The HERO7 White, HERO7 Silver and HERO7 Black were announced and released in September 2018, as the seventh-generation action camera series from GoPro.
The HERO7 White was intended as the entry-level camera, featuring only 1440p resolutions for video and time-lapse video functions and a lack of WDR or HDR in its photos. The HERO7 Silver was intended as the mid-range camera, featuring 4K resolutions for video and time-lapse video resolutions and WDR in its photo mode. Initially, both the HERO7 White and Silver defaulted to a video resolution of 1440p with 1080p only available by cropping. This was met with considerable criticism, of which GoPro responded by releasing software updates to both cameras to allow for change in default resolution to 1080p. The HERO7 White and Silver use a Qualcomm Snapdragon 624 image processor and use a firmware based on Android. In contrast to the HERO7 Black, these cameras lacked most time-lapse photo modes, ProTune, wake-on-voice capabilities, H.265 formats and live-streaming.
By contrast, the HERO7 Black was introduced at the high-end level and primarily encompasses the features of the HERO6 Black with major improvements. The HERO7 Black introduced a heavily improved electronic image stabilisation known as “HyperSmooth” video stabilization, which GoPro has advertised heavily as “Gimbal-Like”, as its primary improvement. This feature has resulted in a new time-lapse video feature known as “TimeWarp”, essentially a hyperlapse mode, although the original time-lapse video mode continues to remain. The HERO7 Black also introduced a live-streaming feature that would live-stream content, in 720p, directly from the HERO7 Black to the user’s social media account, provided the user keeps a nearby internet-connected device.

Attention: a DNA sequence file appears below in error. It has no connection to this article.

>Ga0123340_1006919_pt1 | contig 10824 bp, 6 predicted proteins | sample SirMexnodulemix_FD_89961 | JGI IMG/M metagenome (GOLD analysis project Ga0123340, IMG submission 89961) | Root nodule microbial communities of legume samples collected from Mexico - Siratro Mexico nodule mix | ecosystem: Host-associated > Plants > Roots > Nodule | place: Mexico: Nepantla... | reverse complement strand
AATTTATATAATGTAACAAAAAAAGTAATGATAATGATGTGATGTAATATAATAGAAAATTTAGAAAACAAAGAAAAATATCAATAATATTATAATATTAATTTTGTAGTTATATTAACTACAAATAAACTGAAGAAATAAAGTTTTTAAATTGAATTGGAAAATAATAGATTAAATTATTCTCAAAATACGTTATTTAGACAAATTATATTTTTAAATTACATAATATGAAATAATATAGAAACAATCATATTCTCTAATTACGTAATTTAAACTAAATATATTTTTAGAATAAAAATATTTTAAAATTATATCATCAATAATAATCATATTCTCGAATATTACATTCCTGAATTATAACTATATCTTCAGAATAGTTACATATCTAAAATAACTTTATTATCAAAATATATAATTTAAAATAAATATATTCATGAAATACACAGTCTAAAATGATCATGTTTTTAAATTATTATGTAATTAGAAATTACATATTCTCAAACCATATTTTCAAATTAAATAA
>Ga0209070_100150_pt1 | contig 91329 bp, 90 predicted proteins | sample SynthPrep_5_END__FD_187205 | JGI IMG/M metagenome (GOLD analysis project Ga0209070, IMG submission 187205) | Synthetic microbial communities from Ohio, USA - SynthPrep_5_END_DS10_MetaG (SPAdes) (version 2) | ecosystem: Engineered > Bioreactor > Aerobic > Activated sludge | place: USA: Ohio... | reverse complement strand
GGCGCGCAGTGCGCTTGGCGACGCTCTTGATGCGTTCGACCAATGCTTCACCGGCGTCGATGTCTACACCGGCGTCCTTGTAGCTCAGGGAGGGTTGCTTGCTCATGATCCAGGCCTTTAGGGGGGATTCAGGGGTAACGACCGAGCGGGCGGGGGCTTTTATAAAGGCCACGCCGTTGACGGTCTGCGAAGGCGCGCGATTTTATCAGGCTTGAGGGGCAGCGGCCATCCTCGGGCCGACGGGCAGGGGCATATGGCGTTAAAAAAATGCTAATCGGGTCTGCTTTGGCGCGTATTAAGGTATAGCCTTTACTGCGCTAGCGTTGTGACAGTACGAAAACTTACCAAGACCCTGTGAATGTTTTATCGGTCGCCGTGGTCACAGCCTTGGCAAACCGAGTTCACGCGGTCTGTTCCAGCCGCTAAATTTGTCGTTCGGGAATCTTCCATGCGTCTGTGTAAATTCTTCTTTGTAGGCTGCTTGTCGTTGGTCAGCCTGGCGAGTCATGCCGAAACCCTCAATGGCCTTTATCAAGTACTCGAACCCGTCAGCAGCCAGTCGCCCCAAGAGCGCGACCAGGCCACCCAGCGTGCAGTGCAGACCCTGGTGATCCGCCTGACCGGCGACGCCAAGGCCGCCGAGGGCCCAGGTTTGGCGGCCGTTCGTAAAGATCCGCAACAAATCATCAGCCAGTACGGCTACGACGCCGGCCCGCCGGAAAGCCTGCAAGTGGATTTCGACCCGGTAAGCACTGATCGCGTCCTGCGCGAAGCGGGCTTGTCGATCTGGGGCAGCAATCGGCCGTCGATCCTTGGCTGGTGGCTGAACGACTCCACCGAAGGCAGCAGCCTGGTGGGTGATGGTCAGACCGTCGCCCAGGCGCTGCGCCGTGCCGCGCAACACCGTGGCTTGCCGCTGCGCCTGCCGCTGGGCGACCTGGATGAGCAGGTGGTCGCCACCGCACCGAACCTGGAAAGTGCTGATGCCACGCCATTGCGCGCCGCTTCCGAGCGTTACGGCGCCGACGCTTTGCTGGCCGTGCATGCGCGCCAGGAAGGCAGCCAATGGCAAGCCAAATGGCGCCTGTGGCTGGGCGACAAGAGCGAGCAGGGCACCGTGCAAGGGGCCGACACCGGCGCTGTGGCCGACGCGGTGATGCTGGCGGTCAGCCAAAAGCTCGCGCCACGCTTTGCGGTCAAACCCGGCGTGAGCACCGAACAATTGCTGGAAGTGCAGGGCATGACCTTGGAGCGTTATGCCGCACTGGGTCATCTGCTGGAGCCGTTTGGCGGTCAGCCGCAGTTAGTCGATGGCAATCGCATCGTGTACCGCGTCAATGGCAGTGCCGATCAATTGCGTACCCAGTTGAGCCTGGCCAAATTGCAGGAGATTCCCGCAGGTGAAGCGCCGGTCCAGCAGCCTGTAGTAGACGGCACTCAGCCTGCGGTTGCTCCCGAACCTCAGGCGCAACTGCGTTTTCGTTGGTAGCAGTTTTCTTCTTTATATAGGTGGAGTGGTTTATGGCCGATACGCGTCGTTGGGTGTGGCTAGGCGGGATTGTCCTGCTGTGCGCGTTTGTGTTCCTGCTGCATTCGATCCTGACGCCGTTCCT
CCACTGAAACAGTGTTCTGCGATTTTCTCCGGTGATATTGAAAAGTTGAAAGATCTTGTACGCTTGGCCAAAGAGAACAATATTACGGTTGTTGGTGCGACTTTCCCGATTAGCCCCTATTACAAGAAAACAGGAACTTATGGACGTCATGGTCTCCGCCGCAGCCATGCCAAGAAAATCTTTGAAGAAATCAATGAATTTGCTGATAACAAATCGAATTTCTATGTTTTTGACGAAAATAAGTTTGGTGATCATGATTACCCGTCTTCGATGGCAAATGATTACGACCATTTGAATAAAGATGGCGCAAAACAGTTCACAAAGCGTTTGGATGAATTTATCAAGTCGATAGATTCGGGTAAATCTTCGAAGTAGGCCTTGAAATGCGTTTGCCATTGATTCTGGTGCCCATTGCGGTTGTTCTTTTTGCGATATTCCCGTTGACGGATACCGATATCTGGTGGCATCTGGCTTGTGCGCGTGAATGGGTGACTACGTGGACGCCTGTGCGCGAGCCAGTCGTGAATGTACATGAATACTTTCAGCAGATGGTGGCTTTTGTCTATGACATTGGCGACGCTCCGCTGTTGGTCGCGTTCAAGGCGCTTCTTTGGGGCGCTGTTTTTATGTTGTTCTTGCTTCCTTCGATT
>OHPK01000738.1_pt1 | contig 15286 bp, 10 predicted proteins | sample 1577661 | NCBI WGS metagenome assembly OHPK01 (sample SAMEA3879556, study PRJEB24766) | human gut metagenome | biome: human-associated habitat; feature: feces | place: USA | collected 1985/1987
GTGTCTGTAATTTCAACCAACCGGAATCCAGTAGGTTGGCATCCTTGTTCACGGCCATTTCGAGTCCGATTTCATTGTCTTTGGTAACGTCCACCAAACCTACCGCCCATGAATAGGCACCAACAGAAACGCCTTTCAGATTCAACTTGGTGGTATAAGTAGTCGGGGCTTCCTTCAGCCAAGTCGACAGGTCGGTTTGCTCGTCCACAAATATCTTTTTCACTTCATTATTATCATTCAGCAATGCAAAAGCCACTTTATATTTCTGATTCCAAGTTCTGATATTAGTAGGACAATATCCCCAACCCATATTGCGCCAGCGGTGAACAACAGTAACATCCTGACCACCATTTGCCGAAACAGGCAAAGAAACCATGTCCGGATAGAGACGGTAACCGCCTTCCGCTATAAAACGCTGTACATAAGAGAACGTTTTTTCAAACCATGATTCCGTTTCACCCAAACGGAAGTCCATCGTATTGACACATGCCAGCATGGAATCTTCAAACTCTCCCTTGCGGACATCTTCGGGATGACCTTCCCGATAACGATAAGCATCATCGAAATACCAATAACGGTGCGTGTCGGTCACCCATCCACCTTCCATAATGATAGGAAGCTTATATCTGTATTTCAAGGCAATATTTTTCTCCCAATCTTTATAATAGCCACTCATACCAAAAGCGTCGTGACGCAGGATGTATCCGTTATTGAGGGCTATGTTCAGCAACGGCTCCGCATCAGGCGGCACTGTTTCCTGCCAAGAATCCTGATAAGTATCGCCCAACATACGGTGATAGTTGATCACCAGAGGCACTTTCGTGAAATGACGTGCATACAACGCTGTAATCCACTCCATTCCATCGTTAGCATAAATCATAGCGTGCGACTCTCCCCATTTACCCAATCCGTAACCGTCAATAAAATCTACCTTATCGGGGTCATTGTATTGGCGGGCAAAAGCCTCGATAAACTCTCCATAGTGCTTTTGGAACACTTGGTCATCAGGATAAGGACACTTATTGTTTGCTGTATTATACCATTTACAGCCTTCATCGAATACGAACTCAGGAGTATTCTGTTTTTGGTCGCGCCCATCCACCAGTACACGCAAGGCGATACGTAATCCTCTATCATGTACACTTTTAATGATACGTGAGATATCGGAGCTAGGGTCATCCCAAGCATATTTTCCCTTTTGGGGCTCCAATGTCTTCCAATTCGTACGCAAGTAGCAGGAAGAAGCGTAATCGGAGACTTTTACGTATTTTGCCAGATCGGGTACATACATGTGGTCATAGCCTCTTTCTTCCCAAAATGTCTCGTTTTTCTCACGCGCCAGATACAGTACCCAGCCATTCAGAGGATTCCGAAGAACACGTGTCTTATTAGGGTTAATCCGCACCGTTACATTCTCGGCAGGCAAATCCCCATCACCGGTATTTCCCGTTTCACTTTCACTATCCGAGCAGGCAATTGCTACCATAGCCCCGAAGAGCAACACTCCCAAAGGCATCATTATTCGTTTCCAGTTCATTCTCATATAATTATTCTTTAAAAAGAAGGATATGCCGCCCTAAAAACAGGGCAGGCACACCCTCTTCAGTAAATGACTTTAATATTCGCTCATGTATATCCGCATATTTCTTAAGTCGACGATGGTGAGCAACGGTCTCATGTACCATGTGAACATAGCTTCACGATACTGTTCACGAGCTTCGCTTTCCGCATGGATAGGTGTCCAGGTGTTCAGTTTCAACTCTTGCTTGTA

During its release, the HERO7 Black largely competed with rival camera and camera accessory manufacturer DJI which released the DJI OSMO Action, which also introduced a similar enhanced stabilization feature.
On February 28, 2019, GoPro released HERO7 Black in a new “dusk white” color. This is a limited edition and it has the same specs as in regular version and differs just in color.
The HERO8 Black was announced as the successor to the HERO7 Black on October 1, 2019, alongside the GoPro MAX that offered 360 degree capture.